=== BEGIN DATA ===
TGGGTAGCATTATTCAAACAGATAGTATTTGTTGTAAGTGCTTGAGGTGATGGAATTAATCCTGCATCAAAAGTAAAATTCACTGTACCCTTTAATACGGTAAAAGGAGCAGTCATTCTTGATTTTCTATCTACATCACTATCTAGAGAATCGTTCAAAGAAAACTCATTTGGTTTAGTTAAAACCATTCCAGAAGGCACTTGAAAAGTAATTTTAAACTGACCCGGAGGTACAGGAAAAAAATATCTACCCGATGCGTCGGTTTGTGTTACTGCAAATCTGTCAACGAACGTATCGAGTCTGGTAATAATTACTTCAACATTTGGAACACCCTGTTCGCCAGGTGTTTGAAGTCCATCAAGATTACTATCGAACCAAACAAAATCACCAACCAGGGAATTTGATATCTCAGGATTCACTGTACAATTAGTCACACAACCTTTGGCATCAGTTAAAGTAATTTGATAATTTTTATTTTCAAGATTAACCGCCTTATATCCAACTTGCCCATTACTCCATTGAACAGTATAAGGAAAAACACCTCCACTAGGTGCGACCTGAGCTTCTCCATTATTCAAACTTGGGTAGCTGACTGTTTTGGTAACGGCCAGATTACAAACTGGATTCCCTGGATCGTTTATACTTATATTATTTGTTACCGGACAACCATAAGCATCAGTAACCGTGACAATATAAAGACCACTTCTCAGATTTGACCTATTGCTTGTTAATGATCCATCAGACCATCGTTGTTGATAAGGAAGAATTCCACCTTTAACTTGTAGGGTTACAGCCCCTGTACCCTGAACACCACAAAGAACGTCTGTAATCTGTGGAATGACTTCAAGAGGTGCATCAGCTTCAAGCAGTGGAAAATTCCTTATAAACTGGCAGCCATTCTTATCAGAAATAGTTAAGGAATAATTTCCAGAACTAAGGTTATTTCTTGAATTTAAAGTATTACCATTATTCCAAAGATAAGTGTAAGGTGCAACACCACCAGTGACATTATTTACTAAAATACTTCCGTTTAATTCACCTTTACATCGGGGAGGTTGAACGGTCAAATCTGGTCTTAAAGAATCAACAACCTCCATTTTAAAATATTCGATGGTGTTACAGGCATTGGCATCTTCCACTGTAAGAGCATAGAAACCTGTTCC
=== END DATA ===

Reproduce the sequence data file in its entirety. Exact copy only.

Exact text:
TGGGTAGCATTATTCAAACAGATAGTATTTGTTGTAAGTGCTTGAGGTGATGGAATTAATCCTGCATCAAAAGTAAAATTCACTGTACCCTTTAATACGGTAAAAGGAGCAGTCATTCTTGATTTTCTATCTACATCACTATCTAGAGAATCGTTCAAAGAAAACTCATTTGGTTTAGTTAAAACCATTCCAGAAGGCACTTGAAAAGTAATTTTAAACTGACCCGGAGGTACAGGAAAAAAATATCTACCCGATGCGTCGGTTTGTGTTACTGCAAATCTGTCAACGAACGTATCGAGTCTGGTAATAATTACTTCAACATTTGGAACACCCTGTTCGCCAGGTGTTTGAAGTCCATCAAGATTACTATCGAACCAAACAAAATCACCAACCAGGGAATTTGATATCTCAGGATTCACTGTACAATTAGTCACACAACCTTTGGCATCAGTTAAAGTAATTTGATAATTTTTATTTTCAAGATTAACCGCCTTATATCCAACTTGCCCATTACTCCATTGAACAGTATAAGGAAAAACACCTCCACTAGGTGCGACCTGAGCTTCTCCATTATTCAAACTTGGGTAGCTGACTGTTTTGGTAACGGCCAGATTACAAACTGGATTCCCTGGATCGTTTATACTTATATTATTTGTTACCGGACAACCATAAGCATCAGTAACCGTGACAATATAAAGACCACTTCTCAGATTTGACCTATTGCTTGTTAATGATCCATCAGACCATCGTTGTTGATAAGGAAGAATTCCACCTTTAACTTGTAGGGTTACAGCCCCTGTACCCTGAACACCACAAAGAACGTCTGTAATCTGTGGAATGACTTCAAGAGGTGCATCAGCTTCAAGCAGTGGAAAATTCCTTATAAACTGGCAGCCATTCTTATCAGAAATAGTTAAGGAATAATTTCCAGAACTAAGGTTATTTCTTGAATTTAAAGTATTACCATTATTCCAAAGATAAGTGTAAGGTGCAACACCACCAGTGACATTATTTACTAAAATACTTCCGTTTAATTCACCTTTACATCGGGGAGGTTGAACGGTCAAATCTGGTCTTAAAGAATCAACAACCTCCATTTTAAAATATTCGATGGTGTTACAGGCATTGGCATCTTCCACTGTAAGAGCATAGAAACCTGTTCC